Chapter 32 Summary
At home in the March house, Marmee is worried about Beth, who seems unhappy. Marmee has tried to get Beth to discuss her feelings, but Beth refuses. Unsure what to make of this, Marmee consults Jo for ideas.
Jo points out that everyone treats Beth like a child because she is shy and sickly. However, Beth is eighteen years old and a young woman. Jo guesses that her sister’s problem, whatever it is, has to do with the conflicts of adjusting to adulthood. Marmee agrees that this makes sense.
Over the next several days, Jo watches Beth, looking for clues as to what could be bothering her. One day, Beth looks out the window and sees Laurie passing. “How strong and well and happy that dear boy looks,” she murmurs, wiping a tear from her cheek. Jo concludes that Beth is in love.
Laurie, however, appears to be falling in love with Jo, who does not love him back. Jo begins to hope that Beth will draw Laurie’s attention. Laurie has always been sweet and gentle with Beth, and Beth is always thrilled to see him when he comes home. Jo convinces herself that her sister and her best friend may in fact begin a romance, if only they are given a chance.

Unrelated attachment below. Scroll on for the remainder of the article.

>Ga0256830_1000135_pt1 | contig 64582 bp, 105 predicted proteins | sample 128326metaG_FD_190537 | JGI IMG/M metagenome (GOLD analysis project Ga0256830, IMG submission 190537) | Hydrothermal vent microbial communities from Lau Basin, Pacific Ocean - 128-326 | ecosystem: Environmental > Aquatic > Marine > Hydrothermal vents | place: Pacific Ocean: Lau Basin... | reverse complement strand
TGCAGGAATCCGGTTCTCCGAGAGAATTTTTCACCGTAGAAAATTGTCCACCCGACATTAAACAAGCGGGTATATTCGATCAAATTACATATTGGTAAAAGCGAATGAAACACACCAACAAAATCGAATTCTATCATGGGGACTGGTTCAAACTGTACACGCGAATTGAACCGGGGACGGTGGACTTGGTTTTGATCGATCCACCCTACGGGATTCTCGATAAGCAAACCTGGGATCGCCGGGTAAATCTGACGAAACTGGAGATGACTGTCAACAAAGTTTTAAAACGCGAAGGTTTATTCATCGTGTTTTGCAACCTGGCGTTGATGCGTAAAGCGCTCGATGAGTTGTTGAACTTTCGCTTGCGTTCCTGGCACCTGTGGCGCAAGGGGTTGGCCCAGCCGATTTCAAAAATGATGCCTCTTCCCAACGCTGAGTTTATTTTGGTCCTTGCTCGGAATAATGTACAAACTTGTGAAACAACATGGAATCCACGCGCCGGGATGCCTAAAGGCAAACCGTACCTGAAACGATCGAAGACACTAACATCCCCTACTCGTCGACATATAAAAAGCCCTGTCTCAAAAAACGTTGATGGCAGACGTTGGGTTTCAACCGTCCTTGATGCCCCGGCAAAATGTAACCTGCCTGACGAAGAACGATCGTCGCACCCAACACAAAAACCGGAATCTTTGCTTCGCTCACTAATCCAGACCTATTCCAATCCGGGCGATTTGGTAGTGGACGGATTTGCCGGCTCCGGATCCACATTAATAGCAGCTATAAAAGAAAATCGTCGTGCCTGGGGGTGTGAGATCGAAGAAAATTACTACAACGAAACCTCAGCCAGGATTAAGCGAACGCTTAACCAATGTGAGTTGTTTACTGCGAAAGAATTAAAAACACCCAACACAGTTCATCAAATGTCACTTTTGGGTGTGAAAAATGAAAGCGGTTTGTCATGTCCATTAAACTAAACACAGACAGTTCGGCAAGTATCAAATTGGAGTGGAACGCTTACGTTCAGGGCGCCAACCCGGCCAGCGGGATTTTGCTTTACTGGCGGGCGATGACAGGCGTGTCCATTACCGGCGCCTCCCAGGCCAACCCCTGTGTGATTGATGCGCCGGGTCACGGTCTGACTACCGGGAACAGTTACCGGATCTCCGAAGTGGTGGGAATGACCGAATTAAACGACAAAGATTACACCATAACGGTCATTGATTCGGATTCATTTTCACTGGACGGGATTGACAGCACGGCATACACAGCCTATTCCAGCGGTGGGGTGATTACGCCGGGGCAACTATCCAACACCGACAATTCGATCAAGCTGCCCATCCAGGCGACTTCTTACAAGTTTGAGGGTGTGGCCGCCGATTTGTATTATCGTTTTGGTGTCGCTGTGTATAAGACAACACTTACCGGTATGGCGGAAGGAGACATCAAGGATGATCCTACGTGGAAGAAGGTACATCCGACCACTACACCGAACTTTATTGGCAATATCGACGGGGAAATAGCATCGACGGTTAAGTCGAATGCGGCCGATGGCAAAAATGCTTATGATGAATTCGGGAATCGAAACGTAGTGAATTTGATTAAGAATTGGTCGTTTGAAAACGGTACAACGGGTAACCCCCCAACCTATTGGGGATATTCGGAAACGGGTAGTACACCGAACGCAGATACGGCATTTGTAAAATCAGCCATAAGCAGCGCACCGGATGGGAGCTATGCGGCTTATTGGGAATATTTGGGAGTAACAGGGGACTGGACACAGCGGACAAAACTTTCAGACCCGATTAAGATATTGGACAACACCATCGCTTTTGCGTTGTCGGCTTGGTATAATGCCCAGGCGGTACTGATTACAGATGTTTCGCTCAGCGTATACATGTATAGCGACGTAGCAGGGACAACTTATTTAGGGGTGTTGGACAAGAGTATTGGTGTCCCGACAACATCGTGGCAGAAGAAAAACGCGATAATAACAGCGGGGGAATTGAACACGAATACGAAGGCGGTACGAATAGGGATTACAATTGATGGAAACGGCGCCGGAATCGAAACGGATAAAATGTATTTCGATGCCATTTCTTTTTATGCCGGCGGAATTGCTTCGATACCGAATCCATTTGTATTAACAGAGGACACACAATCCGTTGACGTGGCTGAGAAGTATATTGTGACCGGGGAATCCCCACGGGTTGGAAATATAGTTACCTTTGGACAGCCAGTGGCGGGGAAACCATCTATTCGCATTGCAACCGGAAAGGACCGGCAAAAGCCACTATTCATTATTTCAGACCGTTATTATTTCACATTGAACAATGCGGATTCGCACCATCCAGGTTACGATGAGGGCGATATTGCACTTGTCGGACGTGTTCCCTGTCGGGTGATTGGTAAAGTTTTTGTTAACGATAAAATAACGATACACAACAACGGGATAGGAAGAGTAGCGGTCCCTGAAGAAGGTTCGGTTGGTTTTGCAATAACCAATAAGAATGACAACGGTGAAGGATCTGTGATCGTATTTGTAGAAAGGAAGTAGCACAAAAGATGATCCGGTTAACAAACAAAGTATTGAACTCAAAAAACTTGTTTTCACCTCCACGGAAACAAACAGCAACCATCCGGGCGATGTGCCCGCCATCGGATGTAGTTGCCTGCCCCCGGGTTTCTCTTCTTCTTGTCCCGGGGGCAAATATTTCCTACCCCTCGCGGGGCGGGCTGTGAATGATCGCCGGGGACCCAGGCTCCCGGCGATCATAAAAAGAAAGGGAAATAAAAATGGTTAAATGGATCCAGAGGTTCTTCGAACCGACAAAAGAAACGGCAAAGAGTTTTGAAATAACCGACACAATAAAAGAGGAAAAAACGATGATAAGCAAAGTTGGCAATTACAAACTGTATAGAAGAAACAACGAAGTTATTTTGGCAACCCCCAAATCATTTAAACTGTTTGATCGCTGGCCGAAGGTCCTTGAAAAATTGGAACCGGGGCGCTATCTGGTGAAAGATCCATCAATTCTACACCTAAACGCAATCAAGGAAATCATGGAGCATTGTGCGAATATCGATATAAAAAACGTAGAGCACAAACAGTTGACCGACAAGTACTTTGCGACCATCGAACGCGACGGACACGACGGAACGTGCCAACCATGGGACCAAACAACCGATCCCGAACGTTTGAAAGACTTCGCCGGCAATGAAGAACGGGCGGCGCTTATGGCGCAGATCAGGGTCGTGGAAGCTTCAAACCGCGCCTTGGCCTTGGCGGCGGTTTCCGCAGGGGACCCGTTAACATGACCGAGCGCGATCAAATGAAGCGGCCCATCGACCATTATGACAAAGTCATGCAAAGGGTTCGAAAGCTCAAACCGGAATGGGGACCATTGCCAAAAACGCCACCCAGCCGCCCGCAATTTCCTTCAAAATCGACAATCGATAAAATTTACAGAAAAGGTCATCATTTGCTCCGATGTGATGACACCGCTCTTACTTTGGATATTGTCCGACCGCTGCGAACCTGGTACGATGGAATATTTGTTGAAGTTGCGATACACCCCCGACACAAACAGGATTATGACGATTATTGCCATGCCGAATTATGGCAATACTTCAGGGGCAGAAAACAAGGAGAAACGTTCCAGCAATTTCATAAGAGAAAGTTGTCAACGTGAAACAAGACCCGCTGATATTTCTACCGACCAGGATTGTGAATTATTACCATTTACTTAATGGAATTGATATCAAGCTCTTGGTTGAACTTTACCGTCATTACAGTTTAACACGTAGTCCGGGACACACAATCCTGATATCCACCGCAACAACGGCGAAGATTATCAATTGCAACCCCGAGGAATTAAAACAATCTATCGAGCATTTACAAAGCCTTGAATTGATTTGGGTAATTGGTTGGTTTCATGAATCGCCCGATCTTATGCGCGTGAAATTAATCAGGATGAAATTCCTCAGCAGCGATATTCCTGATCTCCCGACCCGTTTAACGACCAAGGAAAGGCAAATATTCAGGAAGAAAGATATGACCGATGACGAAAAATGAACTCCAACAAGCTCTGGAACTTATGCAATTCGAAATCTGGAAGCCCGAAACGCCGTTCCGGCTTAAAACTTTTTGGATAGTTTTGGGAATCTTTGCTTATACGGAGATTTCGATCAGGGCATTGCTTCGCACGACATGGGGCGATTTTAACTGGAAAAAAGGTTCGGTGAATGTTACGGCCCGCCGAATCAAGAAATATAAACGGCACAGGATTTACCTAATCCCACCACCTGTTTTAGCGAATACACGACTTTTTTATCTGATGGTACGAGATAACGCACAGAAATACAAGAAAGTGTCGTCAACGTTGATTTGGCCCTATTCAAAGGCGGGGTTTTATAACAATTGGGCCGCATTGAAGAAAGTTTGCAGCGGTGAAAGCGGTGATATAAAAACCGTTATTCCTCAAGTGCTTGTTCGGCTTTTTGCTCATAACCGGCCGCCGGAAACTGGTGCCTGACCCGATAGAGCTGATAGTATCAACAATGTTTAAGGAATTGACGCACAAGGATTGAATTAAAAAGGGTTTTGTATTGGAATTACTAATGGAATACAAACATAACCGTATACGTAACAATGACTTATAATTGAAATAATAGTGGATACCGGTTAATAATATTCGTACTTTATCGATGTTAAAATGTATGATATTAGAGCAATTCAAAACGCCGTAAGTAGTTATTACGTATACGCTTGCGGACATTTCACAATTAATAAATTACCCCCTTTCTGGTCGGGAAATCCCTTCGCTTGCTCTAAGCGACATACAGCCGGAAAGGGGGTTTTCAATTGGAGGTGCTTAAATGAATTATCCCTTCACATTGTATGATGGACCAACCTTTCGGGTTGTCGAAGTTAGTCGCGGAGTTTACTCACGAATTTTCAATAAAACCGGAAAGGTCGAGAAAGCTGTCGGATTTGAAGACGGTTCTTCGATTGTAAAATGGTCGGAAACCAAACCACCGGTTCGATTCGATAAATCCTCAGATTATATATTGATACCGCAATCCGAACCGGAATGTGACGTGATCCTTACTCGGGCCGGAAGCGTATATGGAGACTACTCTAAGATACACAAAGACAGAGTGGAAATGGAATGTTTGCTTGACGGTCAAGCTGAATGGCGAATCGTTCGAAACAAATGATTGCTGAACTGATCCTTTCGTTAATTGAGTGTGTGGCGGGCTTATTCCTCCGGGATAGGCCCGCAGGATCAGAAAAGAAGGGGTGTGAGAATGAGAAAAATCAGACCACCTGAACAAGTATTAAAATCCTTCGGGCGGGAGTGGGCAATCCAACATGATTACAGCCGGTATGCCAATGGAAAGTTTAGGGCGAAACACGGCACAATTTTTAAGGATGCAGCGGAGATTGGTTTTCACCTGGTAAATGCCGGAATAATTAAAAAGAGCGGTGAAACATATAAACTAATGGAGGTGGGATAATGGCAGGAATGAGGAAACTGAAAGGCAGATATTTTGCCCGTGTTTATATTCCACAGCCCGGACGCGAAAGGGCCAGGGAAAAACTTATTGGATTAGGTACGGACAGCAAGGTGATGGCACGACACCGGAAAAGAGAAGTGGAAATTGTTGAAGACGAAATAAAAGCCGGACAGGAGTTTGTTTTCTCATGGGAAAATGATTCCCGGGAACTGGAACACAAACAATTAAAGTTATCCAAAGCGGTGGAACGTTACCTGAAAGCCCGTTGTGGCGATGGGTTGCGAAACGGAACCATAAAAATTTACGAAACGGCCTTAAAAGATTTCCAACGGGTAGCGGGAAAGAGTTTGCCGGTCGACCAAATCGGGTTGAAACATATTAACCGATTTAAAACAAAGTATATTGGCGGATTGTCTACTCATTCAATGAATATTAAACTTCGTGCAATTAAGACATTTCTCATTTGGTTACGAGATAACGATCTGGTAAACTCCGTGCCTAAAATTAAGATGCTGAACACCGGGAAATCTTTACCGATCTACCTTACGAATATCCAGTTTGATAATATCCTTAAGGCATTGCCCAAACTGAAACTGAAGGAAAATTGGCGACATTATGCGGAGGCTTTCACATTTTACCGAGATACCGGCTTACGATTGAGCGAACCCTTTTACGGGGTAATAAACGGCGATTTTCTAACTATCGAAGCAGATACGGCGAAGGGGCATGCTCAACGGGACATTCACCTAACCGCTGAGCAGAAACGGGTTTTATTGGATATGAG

Jo asks Marmee for permission to go away from home for a while. She explains that she would like to see the world a bit, even if she cannot go abroad as she always hoped. A friend of Marmee’s runs a boarding house in New York and needs a governess for her children, and Jo wants to take this job for the winter.
Marmee, always perceptive, asks if there is any special reason why Jo wants to leave home right now. Jo confesses her suspicions about Laurie’s feelings. She explains that she cannot love him and that she hopes that if she is out of the way, he will turn his attentions to Beth. Marmee approves of Jo's plan to leave town, judging it a good way for her daughter to see the world and spare her friend's feelings. However, Marmee does not seem to agree with Jo’s notion that Beth is in love.
Jo soon secures the job in New York and makes her travel plans. But before she leaves, Laurie takes her aside and says:
It won’t do a bit of good, Jo. My eye is on you, so mind what you do, or I’ll come and bring you home.